An Unsolicited Testimonial

caputo commented on Complaint against Roger Levine, M.D.

I just wanted to say that I have come to the realization that St Joe’s is the worst psychiatric hospital in the world. When my husband spent Dec 2012 and Jan 2013 on Unit 3-6 it was a constant battle to get proper care for him. During his time there they abused him, ignored him and did very little to aid him. So when on May 8, 2013, my husband returned to CPEP I was seriously concerned that he would once again be neglected on 3-6. Instead after three days in CPEP my husband was moved to University Hospital, and I have to admit I panicked not knowing what to expect.

What has happened since he arrived at Upstate University Hospital, Unit 4B, is wonderful. He has a team of seven caring health care professionals who actually listen and give him proper care. Amazing he was lucky if Dr. O’Connor spent two minutes every couple of days with him at St Joe’s. At 4B he sees his doctors daily they take as much time as you need and really listen to you in order to give you the best care possible. The groups are all run by doctors including the head of Psychiatry not some LPN or CNA like 3-6. He looks better, feels better and is treated with dignity and respect on 4B instead of like an animal on 3-6. He told me last night he has learned so much , been consulted on his care more, and obtained more insight in the few days that he has been on 4B than the entire month at 3-6.

My point is if you ever find yourself in need of a safe place for psychiatric help do yourself a favor avoid 3-6 like the plague and go over to University’s 4B where they actually care about their patients.


About annecwoodlen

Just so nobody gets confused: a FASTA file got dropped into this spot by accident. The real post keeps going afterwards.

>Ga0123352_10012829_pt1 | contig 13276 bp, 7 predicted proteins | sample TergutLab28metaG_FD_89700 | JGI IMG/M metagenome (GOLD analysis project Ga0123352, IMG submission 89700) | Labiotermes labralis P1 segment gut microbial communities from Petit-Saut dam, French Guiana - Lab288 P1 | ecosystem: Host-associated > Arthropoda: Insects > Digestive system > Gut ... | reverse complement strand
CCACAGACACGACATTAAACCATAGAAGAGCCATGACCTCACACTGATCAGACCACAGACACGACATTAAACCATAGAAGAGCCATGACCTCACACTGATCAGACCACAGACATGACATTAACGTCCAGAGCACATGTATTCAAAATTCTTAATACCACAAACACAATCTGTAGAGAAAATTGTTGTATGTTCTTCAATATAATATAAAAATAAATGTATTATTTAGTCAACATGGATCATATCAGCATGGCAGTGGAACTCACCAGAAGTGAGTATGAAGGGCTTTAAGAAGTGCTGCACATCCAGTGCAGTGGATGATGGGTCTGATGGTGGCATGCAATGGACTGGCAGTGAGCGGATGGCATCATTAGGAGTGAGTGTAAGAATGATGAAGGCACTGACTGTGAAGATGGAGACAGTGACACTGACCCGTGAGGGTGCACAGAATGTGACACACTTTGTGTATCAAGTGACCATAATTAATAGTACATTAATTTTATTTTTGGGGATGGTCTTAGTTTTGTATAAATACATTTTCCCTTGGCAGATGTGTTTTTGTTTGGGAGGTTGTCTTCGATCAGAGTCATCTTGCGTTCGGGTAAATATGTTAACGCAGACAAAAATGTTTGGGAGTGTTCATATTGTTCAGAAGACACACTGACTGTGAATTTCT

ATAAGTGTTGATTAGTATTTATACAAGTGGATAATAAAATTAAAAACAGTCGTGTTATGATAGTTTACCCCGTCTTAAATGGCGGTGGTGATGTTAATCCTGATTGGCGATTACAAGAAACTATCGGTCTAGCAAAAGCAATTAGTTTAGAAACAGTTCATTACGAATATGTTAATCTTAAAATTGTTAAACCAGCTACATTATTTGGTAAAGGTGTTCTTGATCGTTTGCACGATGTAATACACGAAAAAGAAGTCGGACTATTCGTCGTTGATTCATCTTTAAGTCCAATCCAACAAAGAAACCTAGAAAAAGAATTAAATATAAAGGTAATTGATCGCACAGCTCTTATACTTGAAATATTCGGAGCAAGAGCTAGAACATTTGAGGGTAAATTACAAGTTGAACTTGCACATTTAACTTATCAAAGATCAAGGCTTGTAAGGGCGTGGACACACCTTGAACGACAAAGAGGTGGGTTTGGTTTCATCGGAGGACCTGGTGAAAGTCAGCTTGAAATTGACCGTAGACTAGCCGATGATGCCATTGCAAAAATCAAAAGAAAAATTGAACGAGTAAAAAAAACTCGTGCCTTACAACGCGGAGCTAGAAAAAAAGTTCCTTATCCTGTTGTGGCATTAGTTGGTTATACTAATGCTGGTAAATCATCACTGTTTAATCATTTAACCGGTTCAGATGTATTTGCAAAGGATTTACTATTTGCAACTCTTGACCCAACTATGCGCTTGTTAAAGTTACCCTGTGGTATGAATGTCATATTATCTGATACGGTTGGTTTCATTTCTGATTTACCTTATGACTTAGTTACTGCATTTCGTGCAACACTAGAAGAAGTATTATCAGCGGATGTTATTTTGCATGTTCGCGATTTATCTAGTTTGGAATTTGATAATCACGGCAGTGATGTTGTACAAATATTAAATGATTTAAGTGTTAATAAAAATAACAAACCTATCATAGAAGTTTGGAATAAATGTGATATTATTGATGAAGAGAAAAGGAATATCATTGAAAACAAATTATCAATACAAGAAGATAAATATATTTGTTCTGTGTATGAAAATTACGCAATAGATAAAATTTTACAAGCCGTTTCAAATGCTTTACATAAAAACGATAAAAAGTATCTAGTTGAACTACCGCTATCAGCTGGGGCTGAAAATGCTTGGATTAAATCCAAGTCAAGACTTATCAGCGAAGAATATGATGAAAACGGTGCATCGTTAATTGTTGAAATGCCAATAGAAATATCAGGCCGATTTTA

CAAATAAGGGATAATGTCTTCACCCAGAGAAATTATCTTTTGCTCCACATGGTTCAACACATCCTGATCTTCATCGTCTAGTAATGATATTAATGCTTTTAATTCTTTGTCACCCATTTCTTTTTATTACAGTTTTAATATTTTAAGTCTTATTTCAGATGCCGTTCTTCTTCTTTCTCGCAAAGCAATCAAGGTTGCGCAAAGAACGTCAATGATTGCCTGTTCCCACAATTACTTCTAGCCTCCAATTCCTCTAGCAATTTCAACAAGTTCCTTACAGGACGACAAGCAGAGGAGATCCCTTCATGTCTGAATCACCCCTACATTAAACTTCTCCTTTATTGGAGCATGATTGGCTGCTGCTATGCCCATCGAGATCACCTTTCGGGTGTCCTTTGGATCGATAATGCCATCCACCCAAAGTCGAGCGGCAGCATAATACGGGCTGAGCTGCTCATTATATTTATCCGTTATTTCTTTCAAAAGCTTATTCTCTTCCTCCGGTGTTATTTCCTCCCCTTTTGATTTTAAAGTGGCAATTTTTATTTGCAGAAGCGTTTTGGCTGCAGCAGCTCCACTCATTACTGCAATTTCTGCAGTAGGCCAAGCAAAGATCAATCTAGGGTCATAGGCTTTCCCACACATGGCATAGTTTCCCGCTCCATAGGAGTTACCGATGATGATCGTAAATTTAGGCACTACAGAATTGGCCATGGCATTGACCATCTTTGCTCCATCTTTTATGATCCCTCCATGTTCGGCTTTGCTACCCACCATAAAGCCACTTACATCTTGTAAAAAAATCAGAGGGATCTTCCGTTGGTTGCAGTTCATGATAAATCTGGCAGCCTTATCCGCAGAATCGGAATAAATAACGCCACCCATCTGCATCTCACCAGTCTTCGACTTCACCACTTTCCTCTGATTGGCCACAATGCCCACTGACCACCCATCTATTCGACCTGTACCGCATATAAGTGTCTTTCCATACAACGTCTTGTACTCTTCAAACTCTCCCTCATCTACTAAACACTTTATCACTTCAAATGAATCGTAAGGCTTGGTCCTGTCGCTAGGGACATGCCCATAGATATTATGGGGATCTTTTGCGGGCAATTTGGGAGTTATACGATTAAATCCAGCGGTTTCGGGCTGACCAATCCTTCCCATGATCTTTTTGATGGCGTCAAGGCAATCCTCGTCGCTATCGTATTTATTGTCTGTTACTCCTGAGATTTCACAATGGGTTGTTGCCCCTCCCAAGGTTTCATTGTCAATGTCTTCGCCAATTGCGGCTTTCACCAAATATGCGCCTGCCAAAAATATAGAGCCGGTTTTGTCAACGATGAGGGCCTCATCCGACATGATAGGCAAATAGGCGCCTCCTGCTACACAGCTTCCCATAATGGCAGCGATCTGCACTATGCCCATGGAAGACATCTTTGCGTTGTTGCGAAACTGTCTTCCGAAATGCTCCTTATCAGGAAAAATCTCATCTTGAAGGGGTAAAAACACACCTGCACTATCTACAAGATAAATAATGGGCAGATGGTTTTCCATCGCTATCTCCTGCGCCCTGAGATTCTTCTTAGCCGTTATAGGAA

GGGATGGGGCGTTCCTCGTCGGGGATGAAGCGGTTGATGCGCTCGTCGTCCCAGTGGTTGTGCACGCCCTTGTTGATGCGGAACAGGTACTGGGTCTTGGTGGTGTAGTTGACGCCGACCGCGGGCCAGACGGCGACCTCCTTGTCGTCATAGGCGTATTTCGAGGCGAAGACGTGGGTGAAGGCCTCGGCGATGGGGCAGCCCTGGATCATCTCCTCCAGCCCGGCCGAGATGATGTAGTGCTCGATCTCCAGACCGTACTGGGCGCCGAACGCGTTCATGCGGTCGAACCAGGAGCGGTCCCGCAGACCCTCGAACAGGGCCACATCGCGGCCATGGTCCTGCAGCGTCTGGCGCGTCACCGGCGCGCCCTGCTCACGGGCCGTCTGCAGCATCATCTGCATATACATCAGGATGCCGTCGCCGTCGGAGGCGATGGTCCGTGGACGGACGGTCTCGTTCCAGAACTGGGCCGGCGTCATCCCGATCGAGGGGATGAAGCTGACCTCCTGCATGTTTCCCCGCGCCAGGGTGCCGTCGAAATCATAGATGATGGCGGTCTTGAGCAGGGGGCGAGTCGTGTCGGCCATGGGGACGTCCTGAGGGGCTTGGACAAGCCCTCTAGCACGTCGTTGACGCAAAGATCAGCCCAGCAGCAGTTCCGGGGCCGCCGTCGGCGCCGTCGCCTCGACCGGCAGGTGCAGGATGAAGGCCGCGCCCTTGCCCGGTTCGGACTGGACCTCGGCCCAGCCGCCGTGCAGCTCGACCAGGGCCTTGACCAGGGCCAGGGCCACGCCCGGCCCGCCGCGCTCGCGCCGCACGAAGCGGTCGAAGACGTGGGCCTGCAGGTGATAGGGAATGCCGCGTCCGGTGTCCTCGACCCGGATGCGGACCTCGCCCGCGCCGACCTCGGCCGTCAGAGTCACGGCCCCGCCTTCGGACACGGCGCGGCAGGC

I am a tenth generation American, descended from a family that has been working a farm that was deeded to us by William Penn. The country has changed around us but we have held true. I stand in my grandmother’s kitchen, look down the valley to her brother’s farm and see my great-great-great-great-great-grandmother Hannah standing on the porch. She is holding the baby, surrounded by four other children, and saying goodbye to her husband and oldest son who are going off to fight in the Revolutionary War. The war is twenty miles away and her husband will die fighting. We are not the Daughters of the American Revolution; we were its mothers. My father, Milton C. Woodlen, got his doctorate from Temple University in the 1940’s when—in his words—“a doctorate still meant something.” He became an education professor at West Chester State Teachers College, where my mother, Elizabeth Hope Copeland, had graduated. My mother raised four girls and one boy, of which I am the middle child. My parents are deceased and my siblings are estranged. My fiancé, Robert H. Dobrow, was a fighter pilot in the Marine Corps. In 1974, his plane crashed, his parachute did not open, and we buried him in a cemetery on Long Island. I could say a great deal about him, or nothing; there is no middle ground. I have loved other men; Bob was my soul mate. The single greatest determinate of who I am and what my life has been is that I inherited my father’s gene for bipolar disorder, type II. Associated with all bipolar disorders is executive dysfunction, a learning disability that interferes with the ability to sort and organize. Despite an I.Q. of 139, I failed twelve subjects and got expelled from high school and prep school. I attended Syracuse University and Onondaga Community College and got an associate’s degree after twenty-five years. I am nothing if not tenacious. Gifted with intelligence, constrained by disability, and compromised by depression, my employment was limited to entry level jobs. Being female in the 1960’s meant that I did office work—billing at the university library, calling out telegrams at Western Union, and filing papers at a law firm. During one decade, I worked at about a hundred different places as a temporary secretary. I worked for hospitals, banks, manufacturers and others, including the county government. I quit the District Attorney’s Office to manage a gas station; it was more honest work. After Bob’s death, I started taking antidepressants. Following doctor’s orders, I took them every day for twenty-six years. During that time, I attempted%2
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